From: email@example.com on 28 Aug 2006 18:44
> how many calc's they must have shipped with with poor keyboards. I do
> see some enthusiasm on this site for the 50g though but I think it
> quite likely that most of those messages are coming from Hp marketing
> personel? Thanks for the question. I guess I got to long winded in
> answering it. - JB
Uh... yeah. We're all employees of HP Marketing just here to talk up
the new product with the 100 or so people that haunt this newsgroup.
Actually I'm fairly new here. Usually you will find me prowling around
comp.os.vms. I just found this group when I was hunting for a
replacement for my HP12c that I'd been using since 1984. The darn
thing just went nuts and I'd get random numbers and results when
pressing the keypad. I hope that doesn't start a rumor about faulty
HP12c keypads in the 1984 product! I don't really need anything as
high powered as the HP50g but I had been hankering for a scientific
calculator for a while and my 19c's ni-cd batteries are just not up to
I also have to confess that as of today (28-Aug-2006) I AM an HP
employee, though not with marketing and I have nothing to do with the
calculators. I am part of a group providing Oracle DBA services to a
large mid-western USA manufacturer.
Look around and read some more of the posts and try not to be so jaded
in life. It'll probably make things more enjoyable.
John H. Reinhardt
From: John H Meyers on 28 Aug 2006 18:46
On Mon, 28 Aug 2006 12:12:14 -0500, JB wrote:
> To reply to Michael Kuyumcu: I guess that is the difference between Ti
> and Hp. Ti fixes product problems BEFORE they release the product.
That is a nicer way of saying that at present,
they have a product too undeveloped to be released at all,
with major problems immediately apparent,
rather than emerging only over a longer time in the field.
Globalization has helped to create situations
where no one party can guarantee the entire end-to-end process
as well as when everything was done under a single roof,
within a single corporate culture, and even under
a single founder's watchful guidance on every product,
as once it was at HP.
From: John H Meyers on 28 Aug 2006 19:30
On Mon, 28 Aug 2006 17:44:35 -0500, John H. Reinhardt wrote:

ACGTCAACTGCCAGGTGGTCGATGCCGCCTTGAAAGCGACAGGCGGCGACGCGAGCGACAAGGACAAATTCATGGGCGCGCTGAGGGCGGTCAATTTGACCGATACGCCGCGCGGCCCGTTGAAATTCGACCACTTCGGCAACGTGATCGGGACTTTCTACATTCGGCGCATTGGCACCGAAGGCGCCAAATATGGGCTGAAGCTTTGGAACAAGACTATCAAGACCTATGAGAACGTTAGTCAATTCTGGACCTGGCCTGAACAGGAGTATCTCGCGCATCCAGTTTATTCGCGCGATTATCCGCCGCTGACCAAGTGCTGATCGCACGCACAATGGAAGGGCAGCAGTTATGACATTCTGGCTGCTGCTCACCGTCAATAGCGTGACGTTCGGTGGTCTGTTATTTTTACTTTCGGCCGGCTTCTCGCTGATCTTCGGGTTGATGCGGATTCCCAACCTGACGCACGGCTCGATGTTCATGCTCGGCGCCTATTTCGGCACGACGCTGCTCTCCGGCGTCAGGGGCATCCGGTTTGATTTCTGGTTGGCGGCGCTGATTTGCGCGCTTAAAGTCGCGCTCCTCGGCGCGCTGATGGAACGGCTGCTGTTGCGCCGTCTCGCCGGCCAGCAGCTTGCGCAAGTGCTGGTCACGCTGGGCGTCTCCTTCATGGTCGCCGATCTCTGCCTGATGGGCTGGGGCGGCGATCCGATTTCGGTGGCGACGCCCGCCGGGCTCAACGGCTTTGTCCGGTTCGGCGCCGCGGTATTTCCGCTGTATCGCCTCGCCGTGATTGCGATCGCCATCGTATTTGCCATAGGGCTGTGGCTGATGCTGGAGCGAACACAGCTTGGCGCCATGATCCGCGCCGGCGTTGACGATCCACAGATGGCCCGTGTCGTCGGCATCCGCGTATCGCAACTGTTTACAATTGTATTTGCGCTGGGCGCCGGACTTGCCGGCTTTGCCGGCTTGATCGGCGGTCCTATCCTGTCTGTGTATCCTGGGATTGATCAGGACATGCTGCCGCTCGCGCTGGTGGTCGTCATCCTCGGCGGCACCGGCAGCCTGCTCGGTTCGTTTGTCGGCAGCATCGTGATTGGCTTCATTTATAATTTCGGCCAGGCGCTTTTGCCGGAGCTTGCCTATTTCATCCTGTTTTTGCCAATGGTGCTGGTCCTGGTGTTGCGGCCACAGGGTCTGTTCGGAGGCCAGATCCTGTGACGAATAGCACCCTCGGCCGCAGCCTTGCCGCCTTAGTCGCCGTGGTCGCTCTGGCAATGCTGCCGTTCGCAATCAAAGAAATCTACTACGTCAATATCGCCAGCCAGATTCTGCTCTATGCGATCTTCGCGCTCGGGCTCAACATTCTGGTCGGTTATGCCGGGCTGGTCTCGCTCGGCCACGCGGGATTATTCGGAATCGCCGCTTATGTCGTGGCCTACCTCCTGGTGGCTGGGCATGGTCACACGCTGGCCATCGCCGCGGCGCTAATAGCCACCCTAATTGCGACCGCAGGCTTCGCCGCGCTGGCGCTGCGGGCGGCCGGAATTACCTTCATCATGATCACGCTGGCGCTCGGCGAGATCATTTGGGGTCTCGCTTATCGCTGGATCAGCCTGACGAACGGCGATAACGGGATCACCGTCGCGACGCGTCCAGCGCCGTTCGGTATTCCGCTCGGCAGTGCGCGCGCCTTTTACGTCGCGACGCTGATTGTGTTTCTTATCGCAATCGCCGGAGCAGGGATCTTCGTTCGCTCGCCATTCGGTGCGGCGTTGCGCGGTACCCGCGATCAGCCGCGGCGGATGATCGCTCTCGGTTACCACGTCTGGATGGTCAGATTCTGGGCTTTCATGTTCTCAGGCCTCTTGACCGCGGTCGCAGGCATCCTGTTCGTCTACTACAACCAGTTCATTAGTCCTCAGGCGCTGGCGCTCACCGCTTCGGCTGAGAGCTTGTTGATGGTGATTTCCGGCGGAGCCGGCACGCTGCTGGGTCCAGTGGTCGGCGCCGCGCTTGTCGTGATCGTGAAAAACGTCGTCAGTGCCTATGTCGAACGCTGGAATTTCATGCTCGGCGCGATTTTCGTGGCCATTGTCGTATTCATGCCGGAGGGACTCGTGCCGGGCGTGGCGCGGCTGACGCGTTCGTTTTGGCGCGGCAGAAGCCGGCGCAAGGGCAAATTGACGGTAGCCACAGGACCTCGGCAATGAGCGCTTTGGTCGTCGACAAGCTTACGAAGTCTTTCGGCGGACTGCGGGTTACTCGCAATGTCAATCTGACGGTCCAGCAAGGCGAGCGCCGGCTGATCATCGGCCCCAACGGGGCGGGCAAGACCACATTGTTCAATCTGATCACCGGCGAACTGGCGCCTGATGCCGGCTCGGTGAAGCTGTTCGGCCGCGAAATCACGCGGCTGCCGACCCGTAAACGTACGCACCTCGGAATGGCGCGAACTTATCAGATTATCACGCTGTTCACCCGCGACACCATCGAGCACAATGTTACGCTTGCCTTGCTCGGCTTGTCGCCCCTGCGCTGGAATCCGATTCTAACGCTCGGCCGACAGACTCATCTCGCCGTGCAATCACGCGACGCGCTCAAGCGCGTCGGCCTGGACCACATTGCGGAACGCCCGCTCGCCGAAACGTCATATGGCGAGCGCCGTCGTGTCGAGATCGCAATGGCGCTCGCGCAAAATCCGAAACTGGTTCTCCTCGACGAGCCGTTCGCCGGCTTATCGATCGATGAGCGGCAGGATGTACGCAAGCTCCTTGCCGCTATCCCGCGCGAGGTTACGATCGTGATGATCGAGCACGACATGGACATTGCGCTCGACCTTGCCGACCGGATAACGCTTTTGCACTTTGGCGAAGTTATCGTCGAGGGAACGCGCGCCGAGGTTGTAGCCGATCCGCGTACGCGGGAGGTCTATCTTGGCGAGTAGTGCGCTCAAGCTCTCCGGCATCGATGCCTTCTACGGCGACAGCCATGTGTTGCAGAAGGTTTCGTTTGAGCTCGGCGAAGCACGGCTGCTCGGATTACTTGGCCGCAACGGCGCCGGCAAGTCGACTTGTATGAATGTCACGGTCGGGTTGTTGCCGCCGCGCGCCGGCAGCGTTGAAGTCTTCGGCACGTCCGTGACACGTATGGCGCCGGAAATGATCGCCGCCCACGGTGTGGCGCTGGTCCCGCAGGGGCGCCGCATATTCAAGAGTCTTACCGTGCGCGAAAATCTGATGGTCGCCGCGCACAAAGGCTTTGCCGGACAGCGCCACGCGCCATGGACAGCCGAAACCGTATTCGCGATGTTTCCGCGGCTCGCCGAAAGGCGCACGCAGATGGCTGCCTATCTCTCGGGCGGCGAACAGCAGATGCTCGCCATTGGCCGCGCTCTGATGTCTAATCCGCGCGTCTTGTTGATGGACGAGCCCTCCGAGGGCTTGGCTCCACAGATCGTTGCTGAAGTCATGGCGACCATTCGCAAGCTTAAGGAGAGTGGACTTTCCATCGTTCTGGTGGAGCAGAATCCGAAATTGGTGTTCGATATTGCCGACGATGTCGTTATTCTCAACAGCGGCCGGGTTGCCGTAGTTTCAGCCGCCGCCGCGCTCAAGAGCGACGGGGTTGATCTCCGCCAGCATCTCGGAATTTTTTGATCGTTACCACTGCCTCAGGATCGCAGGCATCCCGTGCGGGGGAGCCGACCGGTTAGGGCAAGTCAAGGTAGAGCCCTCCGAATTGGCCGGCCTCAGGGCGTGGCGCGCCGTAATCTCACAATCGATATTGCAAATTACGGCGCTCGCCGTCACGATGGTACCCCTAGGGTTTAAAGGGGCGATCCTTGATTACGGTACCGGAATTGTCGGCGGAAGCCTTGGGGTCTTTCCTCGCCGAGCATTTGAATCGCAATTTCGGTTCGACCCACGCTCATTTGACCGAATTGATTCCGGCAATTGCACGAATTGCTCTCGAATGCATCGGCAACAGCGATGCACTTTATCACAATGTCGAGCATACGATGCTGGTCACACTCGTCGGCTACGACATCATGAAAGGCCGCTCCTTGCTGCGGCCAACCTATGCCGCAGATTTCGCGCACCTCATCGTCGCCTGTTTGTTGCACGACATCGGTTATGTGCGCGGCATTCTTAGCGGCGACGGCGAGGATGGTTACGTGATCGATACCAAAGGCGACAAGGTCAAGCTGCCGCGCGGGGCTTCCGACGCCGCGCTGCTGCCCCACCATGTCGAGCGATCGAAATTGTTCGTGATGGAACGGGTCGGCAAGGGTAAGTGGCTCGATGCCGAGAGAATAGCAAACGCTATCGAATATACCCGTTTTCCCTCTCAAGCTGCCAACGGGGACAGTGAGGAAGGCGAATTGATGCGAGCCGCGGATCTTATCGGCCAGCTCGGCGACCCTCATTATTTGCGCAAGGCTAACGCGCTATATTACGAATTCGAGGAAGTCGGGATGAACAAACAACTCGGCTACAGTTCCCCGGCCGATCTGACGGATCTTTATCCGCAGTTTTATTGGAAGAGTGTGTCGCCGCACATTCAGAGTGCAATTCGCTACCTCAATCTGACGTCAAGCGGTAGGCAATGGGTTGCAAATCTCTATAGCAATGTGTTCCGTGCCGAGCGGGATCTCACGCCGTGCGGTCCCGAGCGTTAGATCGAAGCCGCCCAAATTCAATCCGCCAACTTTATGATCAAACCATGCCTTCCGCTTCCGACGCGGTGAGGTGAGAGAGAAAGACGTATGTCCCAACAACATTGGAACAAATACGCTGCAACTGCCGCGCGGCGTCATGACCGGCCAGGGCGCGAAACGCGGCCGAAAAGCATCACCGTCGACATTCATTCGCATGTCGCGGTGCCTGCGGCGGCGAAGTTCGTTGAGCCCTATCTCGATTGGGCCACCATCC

> I don't really need anything as high powered as the HP50g
> but I had been hankering for a scientific calculator for a while
> and my 19c's ni-cd batteries are just not up to snuff anymore.
I've never seen its battery pack, but in every other pack I've seen,
the cells can be replaced (nowadays with NiMH).
How's the printer doing?
Maybe HP could copy those "eveready bunny" ads, e.g.
"my HP calculators just keep going, and going, and going..."
(and will probably outlive me, if I don't sell them off :)
Thanks for your fresh viewpoint.
From: Jean-Yves Avenard on 28 Aug 2006 20:56
Michael Kuyumcu wrote:
> Hi Jean-Yves,
> I have already worked with prototypes of the N'spire. The battery life
> time was about 3 to 4 hours when the calculator was running, rebooting
> took about a full minute to load a custom-written OS for the calc. The
> CAS was still very buggy (we found 5 serious problems within 15
> minutes), while the dynamic graphics package is already working
> smoothly though not elegantly. There is an extensive test review on
> this N'spire prototype available at
and you weren't under a NDA when you reviewed prototypes ? would be
In which case whatever you posted here is in breach of such agreement.
From: Gene on 28 Aug 2006 21:40
Jean-Yves Avenard wrote:
> and you weren't under a NDA when you reviewed prototypes ? would be
> extremely unusual.
> In which case whatever you posted here is in breach of such agreement.
Gene: Strangely, some here on the group don't seem to think such things
matter. Of course, I sincerely hope such individuals aren't brought
into any future NDAs with HP, since they would feel no compunction
about keeping their side of the agreement.
JYA, will be good to meet you at HHC2006!